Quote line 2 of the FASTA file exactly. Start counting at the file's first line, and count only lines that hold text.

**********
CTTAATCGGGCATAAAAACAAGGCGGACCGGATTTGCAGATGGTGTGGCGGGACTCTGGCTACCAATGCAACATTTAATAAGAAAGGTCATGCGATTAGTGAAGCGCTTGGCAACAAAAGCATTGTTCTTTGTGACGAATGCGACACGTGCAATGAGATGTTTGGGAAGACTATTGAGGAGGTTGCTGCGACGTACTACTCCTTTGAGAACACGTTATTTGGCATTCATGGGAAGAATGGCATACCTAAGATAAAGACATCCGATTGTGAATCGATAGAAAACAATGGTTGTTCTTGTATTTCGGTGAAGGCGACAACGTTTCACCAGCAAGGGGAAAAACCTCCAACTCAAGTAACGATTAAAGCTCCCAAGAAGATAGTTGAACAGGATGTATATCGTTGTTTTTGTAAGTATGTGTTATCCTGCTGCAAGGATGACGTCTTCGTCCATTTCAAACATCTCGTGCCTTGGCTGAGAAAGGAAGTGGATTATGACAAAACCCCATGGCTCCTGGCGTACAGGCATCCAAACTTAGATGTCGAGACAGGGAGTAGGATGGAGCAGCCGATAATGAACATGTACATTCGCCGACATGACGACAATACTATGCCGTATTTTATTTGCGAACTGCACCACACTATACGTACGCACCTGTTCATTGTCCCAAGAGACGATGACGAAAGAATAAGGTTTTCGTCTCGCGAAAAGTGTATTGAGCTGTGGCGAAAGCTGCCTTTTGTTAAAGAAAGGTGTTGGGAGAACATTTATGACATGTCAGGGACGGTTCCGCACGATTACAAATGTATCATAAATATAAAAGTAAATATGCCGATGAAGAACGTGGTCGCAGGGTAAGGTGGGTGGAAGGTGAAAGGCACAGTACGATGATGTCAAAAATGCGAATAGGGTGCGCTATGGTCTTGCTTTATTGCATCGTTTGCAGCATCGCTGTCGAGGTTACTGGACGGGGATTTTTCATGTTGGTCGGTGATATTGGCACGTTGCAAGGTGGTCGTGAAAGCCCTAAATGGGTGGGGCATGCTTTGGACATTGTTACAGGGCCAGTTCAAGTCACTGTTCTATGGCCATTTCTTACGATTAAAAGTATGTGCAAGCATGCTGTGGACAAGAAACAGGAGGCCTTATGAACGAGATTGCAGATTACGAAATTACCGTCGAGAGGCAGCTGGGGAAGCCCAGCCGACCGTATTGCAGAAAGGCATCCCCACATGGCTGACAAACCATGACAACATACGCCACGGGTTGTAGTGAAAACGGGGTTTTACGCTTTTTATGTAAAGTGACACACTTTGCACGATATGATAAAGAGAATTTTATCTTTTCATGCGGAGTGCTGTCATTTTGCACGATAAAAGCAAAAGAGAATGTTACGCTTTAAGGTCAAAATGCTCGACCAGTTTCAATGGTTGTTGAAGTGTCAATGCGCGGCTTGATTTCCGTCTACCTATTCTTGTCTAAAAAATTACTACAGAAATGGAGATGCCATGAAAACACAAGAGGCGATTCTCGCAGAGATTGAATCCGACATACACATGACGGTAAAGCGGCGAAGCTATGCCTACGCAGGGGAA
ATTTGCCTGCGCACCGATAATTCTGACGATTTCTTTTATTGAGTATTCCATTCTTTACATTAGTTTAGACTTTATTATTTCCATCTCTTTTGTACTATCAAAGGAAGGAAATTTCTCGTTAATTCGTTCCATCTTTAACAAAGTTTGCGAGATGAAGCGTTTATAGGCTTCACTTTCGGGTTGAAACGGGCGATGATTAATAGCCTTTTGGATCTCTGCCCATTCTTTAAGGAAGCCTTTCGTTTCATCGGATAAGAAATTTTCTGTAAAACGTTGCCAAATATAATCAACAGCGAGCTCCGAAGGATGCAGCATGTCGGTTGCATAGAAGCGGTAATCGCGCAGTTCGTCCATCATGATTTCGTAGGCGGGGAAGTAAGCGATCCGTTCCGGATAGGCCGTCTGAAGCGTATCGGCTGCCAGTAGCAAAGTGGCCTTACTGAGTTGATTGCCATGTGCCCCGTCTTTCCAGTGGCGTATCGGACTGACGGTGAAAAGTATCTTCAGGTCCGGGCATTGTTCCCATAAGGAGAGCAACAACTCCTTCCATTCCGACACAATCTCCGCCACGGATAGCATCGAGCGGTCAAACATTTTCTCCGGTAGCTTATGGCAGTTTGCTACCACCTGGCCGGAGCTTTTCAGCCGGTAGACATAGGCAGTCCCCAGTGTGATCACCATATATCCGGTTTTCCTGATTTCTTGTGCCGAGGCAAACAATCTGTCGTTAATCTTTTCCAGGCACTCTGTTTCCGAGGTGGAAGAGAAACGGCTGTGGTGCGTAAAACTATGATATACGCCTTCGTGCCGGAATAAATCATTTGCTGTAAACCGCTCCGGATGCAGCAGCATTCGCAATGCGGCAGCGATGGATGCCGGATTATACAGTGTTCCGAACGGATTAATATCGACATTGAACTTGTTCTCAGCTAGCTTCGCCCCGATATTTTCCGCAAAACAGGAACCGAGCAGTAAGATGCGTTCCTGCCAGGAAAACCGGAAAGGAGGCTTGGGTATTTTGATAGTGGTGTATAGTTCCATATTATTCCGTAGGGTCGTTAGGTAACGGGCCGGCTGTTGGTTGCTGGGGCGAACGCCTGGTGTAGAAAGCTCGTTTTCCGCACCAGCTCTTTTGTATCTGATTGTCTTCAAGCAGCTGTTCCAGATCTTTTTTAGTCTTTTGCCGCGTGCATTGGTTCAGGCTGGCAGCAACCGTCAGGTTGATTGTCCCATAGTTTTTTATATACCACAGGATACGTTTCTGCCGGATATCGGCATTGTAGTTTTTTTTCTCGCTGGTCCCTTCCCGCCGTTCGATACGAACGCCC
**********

ATTTGCCTGCGCACCGATAATTCTGACGATTTCTTTTATTGAGTATTCCATTCTTTACATTAGTTTAGACTTTATTATTTCCATCTCTTTTGTACTATCAAAGGAAGGAAATTTCTCGTTAATTCGTTCCATCTTTAACAAAGTTTGCGAGATGAAGCGTTTATAGGCTTCACTTTCGGGTTGAAACGGGCGATGATTAATAGCCTTTTGGATCTCTGCCCATTCTTTAAGGAAGCCTTTCGTTTCATCGGATAAGAAATTTTCTGTAAAACGTTGCCAAATATAATCAACAGCGAGCTCCGAAGGATGCAGCATGTCGGTTGCATAGAAGCGGTAATCGCGCAGTTCGTCCATCATGATTTCGTAGGCGGGGAAGTAAGCGATCCGTTCCGGATAGGCCGTCTGAAGCGTATCGGCTGCCAGTAGCAAAGTGGCCTTACTGAGTTGATTGCCATGTGCCCCGTCTTTCCAGTGGCGTATCGGACTGACGGTGAAAAGTATCTTCAGGTCCGGGCATTGTTCCCATAAGGAGAGCAACAACTCCTTCCATTCCGACACAATCTCCGCCACGGATAGCATCGAGCGGTCAAACATTTTCTCCGGTAGCTTATGGCAGTTTGCTACCACCTGGCCGGAGCTTTTCAGCCGGTAGACATAGGCAGTCCCCAGTGTGATCACCATATATCCGGTTTTCCTGATTTCTTGTGCCGAGGCAAACAATCTGTCGTTAATCTTTTCCAGGCACTCTGTTTCCGAGGTGGAAGAGAAACGGCTGTGGTGCGTAAAACTATGATATACGCCTTCGTGCCGGAATAAATCATTTGCTGTAAACCGCTCCGGATGCAGCAGCATTCGCAATGCGGCAGCGATGGATGCCGGATTATACAGTGTTCCGAACGGATTAATATCGACATTGAACTTGTTCTCAGCTAGCTTCGCCCCGATATTTTCCGCAAAACAGGAACCGAGCAGTAAGATGCGTTCCTGCCAGGAAAACCGGAAAGGAGGCTTGGGTATTTTGATAGTGGTGTATAGTTCCATATTATTCCGTAGGGTCGTTAGGTAACGGGCCGGCTGTTGGTTGCTGGGGCGAACGCCTGGTGTAGAAAGCTCGTTTTCCGCACCAGCTCTTTTGTATCTGATTGTCTTCAAGCAGCTGTTCCAGATCTTTTTTAGTCTTTTGCCGCGTGCATTGGTTCAGGCTGGCAGCAACCGTCAGGTTGATTGTCCCATAGTTTTTTATATACCACAGGATACGTTTCTGCCGGATATCGGCATTGTAGTTTTTTTTCTCGCTGGTCCCTTCCCGCCGTTCGATACGAACGCCC